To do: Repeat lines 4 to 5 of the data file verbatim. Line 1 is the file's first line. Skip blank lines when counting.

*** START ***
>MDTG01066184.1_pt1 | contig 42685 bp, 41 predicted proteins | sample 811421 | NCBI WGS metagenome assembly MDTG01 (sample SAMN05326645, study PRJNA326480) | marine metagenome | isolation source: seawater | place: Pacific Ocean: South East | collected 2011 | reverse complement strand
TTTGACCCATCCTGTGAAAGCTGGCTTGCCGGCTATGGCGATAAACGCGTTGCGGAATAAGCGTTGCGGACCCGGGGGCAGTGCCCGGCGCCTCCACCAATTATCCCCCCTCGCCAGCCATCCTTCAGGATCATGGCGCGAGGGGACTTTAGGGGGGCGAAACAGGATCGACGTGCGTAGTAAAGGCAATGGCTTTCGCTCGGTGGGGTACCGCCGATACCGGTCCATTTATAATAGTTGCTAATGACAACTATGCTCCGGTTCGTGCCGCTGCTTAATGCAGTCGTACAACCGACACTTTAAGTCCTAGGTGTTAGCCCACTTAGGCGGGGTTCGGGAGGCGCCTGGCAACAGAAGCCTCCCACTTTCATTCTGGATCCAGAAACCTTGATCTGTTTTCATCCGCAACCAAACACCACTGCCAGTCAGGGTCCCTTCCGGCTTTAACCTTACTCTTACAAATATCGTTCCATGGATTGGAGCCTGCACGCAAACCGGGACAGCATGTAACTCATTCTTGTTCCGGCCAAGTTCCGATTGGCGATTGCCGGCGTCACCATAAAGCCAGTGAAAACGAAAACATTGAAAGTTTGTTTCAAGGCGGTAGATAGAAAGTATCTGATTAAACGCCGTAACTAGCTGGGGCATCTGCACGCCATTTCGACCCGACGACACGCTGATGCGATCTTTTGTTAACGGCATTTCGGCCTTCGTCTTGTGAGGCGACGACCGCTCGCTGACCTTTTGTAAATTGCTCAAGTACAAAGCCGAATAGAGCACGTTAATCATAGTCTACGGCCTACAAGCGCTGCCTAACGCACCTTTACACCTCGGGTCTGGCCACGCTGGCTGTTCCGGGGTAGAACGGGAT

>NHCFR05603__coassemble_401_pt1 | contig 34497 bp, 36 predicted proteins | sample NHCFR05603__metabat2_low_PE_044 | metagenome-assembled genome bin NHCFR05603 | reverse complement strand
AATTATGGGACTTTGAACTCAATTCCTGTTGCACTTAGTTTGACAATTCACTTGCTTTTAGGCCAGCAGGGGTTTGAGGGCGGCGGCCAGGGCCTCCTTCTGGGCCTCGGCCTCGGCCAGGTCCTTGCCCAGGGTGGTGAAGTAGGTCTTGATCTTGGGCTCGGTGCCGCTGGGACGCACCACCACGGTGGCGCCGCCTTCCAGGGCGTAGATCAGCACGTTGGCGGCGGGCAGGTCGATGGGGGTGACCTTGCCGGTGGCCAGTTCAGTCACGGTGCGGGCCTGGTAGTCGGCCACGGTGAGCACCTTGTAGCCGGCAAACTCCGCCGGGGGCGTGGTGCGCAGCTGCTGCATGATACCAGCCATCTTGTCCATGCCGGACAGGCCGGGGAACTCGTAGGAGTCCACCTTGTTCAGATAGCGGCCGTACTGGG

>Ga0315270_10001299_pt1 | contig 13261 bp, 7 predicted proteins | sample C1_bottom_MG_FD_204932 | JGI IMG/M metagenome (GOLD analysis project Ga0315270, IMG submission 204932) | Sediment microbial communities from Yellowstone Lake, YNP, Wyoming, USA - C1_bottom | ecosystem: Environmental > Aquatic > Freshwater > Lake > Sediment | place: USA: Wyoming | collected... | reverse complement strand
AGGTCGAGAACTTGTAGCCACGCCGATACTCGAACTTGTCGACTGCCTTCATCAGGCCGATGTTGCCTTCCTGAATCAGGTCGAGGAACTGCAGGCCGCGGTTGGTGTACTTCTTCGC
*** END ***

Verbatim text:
AATTATGGGACTTTGAACTCAATTCCTGTTGCACTTAGTTTGACAATTCACTTGCTTTTAGGCCAGCAGGGGTTTGAGGGCGGCGGCCAGGGCCTCCTTCTGGGCCTCGGCCTCGGCCAGGTCCTTGCCCAGGGTGGTGAAGTAGGTCTTGATCTTGGGCTCGGTGCCGCTGGGACGCACCACCACGGTGGCGCCGCCTTCCAGGGCGTAGATCAGCACGTTGGCGGCGGGCAGGTCGATGGGGGTGACCTTGCCGGTGGCCAGTTCAGTCACGGTGCGGGCCTGGTAGTCGGCCACGGTGAGCACCTTGTAGCCGGCAAACTCCGCCGGGGGCGTGGTGCGCAGCTGCTGCATGATACCAGCCATCTTGTCCATGCCGGACAGGCCGGGGAACTCGTAGGAGTCCACCTTGTTCAGATAGCGGCCGTACTGGG

>Ga0315270_10001299_pt1 | contig 13261 bp, 7 predicted proteins | sample C1_bottom_MG_FD_204932 | JGI IMG/M metagenome (GOLD analysis project Ga0315270, IMG submission 204932) | Sediment microbial communities from Yellowstone Lake, YNP, Wyoming, USA - C1_bottom | ecosystem: Environmental > Aquatic > Freshwater > Lake > Sediment | place: USA: Wyoming | collected... | reverse complement strand